I got an opportunity to ask Sam Miller, the author of the famous book on Delhi ‘Delhi: Adventures in a Megacity‘, some questions on our common favourite subject ‘Delhi’. His candid answers show the clarity he has on Delhi and his relationship with the city.
Author Sam Miller Interview
You have seen and researched many aspects of Delhi, both past, and present. Which aspect of Delhi fascinates you the most and why?
Sam Miller: I’m ultimately most interested in the future of Delhi – in the kind of city that it might become. And that its citizens want it to become. But I hope more of them will see Delhi’s extraordinary past as part of that city of the future. And that its old buildings and landscapes and wildernesses will be seen as part of the city’s riches. And saved for their grandchildren to visit and to cherish.
There is an ancient Delhi and there is a present-day global Delhi, and in between them, there are many Delhi’s. Which Delhi in your opinion needs some more focus and which Delhi needs to be better known to its own citizens?
I think too many people, particularly among the rich, live in these strange air-conditioned bubbles. And have very little sense of the lives of others, and the places in which they live and work. They need to get to parts of Delhi that are, for them, off-piste. I always recommend the overground Metro journey to Rithala – as one that will give them a sense of one of the many ‘other’ Delhi’s.
Walking around a city is one of the best ways to know the city. But it not easy to walk around Delhi. For those who may want to walk around the city like you, what do you suggest?
A map, some comfortable shoes and a lot of pig-headed determination. I hope everyone at least explores their own neighbourhood – ask your friends, for instance, do they know where the people staff who ‘service’ your colony (the cleaners, the kabariwallas, the dhobis) live? Another easy way to start exploring in the city is just to take the Metro to an area you don’t know. And just wander around there. For South Delhi, there are hundreds of minor medieval monuments that can be the focus of your walking (take a look at Lucy Peck’s marvelous guide to Delhi buildings) – but provide a chance to see much else.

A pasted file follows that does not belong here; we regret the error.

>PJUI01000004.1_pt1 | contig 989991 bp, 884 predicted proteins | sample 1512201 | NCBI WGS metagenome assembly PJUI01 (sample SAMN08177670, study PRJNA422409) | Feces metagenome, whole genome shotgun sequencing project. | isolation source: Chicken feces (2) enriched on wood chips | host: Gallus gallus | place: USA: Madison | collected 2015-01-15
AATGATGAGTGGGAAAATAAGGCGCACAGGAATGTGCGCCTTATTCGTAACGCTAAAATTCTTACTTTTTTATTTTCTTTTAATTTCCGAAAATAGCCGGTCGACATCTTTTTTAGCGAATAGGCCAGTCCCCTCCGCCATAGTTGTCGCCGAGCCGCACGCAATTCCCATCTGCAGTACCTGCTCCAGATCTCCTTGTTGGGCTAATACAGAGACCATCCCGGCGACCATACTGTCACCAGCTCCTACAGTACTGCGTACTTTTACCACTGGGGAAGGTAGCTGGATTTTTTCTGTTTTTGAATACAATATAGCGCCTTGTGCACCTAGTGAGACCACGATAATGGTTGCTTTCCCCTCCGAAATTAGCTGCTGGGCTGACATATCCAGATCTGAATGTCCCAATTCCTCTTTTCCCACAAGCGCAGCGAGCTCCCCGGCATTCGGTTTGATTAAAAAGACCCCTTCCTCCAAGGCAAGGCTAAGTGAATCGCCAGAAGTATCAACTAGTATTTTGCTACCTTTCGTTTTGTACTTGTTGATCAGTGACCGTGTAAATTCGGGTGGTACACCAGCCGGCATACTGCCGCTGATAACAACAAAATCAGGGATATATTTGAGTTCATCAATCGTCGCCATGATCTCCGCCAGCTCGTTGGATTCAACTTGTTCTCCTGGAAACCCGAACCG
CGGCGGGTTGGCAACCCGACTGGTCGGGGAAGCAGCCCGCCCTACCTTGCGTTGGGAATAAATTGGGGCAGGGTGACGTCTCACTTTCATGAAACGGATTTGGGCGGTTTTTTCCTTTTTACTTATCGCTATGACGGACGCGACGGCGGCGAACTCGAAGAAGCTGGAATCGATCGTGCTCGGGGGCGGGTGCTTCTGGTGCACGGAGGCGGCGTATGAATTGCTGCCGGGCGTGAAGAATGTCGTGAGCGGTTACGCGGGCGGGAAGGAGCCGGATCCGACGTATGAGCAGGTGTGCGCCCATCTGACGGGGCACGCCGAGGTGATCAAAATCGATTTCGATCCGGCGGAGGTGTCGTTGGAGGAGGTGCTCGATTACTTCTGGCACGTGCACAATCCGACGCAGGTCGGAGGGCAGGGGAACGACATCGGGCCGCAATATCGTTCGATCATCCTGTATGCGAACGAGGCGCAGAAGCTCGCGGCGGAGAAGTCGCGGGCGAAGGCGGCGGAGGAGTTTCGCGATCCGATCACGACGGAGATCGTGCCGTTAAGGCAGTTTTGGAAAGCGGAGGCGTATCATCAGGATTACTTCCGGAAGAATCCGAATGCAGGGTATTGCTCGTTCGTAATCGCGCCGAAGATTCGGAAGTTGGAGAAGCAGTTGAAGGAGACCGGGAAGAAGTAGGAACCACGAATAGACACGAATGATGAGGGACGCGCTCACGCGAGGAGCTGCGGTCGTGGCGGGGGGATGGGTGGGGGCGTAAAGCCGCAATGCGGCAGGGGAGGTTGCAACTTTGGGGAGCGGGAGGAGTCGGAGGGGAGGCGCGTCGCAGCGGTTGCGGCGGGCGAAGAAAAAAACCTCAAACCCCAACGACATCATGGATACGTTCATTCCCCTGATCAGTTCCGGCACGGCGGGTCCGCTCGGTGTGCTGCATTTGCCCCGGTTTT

What are your favourite books on Delhi? Any book, besides yours, that you think is a must-read for Delhiwallahs.
The city changes so fast that it always needs new chroniclers. Penguin has just republished and expanded Khushwant Singh’s anthology of Delhi writing called City Improbable – which includes everyone from Ibn Battuta to William Dalrymple and that’s a brilliant start. Not included in that anthology are some great Delhi novels of the past. Ahmed Ali’s Twilight in Delhi, Anita Desai’s Clear Light of Day and Ruth Prawer Jhabvala’s The Householder – and I’d happily recommend all three.
As an adopted city of yours, how important do you think it is for an outsider to know the language of Delhi? Does knowing Hindi, Punjabi or the dialects thereof help you better connect with the city?
For me speaking Hindi, even if my grammar is execrable, allowed me to talk to many more people. And I think it makes people open up to me. I can also eavesdrop, as people in shops decided how much to charge this particular foreigner.
Like they say about Venice, ‘Everything that can be written has been written’, how far do you think this holds good for Delhi?
No, Delhi changes so fast and is so enormous that there is always more to be written. And still, there are so many untold stories.
Delhi is really an immigrant city. Everyone here came from somewhere at some point in time. Some came a few years back, some few decades back and some few centuries back. When does one become a Dilliwallah?
When one cares about the city.
Would you like to do another book on Delhi?
Sam Miller: Yes, I would love to, one day.